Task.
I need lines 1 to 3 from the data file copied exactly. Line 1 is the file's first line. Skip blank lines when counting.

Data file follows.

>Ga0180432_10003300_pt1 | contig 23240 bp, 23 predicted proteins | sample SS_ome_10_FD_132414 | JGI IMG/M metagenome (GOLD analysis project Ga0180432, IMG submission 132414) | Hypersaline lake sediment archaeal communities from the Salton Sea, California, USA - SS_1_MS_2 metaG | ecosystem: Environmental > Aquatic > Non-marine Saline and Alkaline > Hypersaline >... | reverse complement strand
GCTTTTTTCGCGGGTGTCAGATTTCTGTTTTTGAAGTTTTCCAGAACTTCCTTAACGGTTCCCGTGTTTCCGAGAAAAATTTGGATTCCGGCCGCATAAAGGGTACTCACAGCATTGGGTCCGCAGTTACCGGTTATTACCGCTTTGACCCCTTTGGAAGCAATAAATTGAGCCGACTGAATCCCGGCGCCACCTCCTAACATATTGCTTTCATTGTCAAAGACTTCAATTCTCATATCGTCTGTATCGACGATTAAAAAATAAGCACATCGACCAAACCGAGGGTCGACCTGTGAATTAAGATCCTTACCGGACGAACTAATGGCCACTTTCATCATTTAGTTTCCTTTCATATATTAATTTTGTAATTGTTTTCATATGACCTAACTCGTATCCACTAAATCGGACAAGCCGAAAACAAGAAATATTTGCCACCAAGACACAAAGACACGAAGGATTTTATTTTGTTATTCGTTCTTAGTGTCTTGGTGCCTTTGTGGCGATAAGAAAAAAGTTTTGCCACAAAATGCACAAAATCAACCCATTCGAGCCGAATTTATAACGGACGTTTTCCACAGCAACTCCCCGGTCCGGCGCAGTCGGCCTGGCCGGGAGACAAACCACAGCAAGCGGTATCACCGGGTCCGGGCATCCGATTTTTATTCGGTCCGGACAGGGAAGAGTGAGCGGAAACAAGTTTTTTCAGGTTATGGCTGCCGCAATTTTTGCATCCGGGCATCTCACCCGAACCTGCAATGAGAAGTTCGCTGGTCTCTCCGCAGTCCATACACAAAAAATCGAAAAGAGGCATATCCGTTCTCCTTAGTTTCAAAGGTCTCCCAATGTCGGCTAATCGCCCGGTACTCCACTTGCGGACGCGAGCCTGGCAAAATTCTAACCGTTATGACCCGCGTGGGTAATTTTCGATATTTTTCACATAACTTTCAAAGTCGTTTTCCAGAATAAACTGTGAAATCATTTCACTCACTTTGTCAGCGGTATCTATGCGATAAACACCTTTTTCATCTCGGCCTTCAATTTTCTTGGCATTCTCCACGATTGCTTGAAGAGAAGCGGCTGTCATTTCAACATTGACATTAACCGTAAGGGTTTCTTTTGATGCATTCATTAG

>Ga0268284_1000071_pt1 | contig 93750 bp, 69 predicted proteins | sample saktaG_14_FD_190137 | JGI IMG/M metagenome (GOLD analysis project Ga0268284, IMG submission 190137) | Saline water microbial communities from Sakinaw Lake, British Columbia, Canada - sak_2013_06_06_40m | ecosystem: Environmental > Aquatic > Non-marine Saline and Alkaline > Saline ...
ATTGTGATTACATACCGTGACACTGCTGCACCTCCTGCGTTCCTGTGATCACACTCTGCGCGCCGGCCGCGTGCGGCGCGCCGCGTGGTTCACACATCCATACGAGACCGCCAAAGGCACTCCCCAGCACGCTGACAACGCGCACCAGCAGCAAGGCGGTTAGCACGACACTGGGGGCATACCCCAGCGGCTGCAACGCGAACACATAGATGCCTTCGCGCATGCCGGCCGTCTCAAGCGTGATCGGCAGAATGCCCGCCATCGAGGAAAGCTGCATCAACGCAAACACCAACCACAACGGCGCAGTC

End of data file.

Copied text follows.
>Ga0180432_10003300_pt1 | contig 23240 bp, 23 predicted proteins | sample SS_ome_10_FD_132414 | JGI IMG/M metagenome (GOLD analysis project Ga0180432, IMG submission 132414) | Hypersaline lake sediment archaeal communities from the Salton Sea, California, USA - SS_1_MS_2 metaG | ecosystem: Environmental > Aquatic > Non-marine Saline and Alkaline > Hypersaline >... | reverse complement strand
GCTTTTTTCGCGGGTGTCAGATTTCTGTTTTTGAAGTTTTCCAGAACTTCCTTAACGGTTCCCGTGTTTCCGAGAAAAATTTGGATTCCGGCCGCATAAAGGGTACTCACAGCATTGGGTCCGCAGTTACCGGTTATTACCGCTTTGACCCCTTTGGAAGCAATAAATTGAGCCGACTGAATCCCGGCGCCACCTCCTAACATATTGCTTTCATTGTCAAAGACTTCAATTCTCATATCGTCTGTATCGACGATTAAAAAATAAGCACATCGACCAAACCGAGGGTCGACCTGTGAATTAAGATCCTTACCGGACGAACTAATGGCCACTTTCATCATTTAGTTTCCTTTCATATATTAATTTTGTAATTGTTTTCATATGACCTAACTCGTATCCACTAAATCGGACAAGCCGAAAACAAGAAATATTTGCCACCAAGACACAAAGACACGAAGGATTTTATTTTGTTATTCGTTCTTAGTGTCTTGGTGCCTTTGTGGCGATAAGAAAAAAGTTTTGCCACAAAATGCACAAAATCAACCCATTCGAGCCGAATTTATAACGGACGTTTTCCACAGCAACTCCCCGGTCCGGCGCAGTCGGCCTGGCCGGGAGACAAACCACAGCAAGCGGTATCACCGGGTCCGGGCATCCGATTTTTATTCGGTCCGGACAGGGAAGAGTGAGCGGAAACAAGTTTTTTCAGGTTATGGCTGCCGCAATTTTTGCATCCGGGCATCTCACCCGAACCTGCAATGAGAAGTTCGCTGGTCTCTCCGCAGTCCATACACAAAAAATCGAAAAGAGGCATATCCGTTCTCCTTAGTTTCAAAGGTCTCCCAATGTCGGCTAATCGCCCGGTACTCCACTTGCGGACGCGAGCCTGGCAAAATTCTAACCGTTATGACCCGCGTGGGTAATTTTCGATATTTTTCACATAACTTTCAAAGTCGTTTTCCAGAATAAACTGTGAAATCATTTCACTCACTTTGTCAGCGGTATCTATGCGATAAACACCTTTTTCATCTCGGCCTTCAATTTTCTTGGCATTCTCCACGATTGCTTGAAGAGAAGCGGCTGTCATTTCAACATTGACATTAACCGTAAGGGTTTCTTTTGATGCATTCATTAG

>Ga0268284_1000071_pt1 | contig 93750 bp, 69 predicted proteins | sample saktaG_14_FD_190137 | JGI IMG/M metagenome (GOLD analysis project Ga0268284, IMG submission 190137) | Saline water microbial communities from Sakinaw Lake, British Columbia, Canada - sak_2013_06_06_40m | ecosystem: Environmental > Aquatic > Non-marine Saline and Alkaline > Saline ...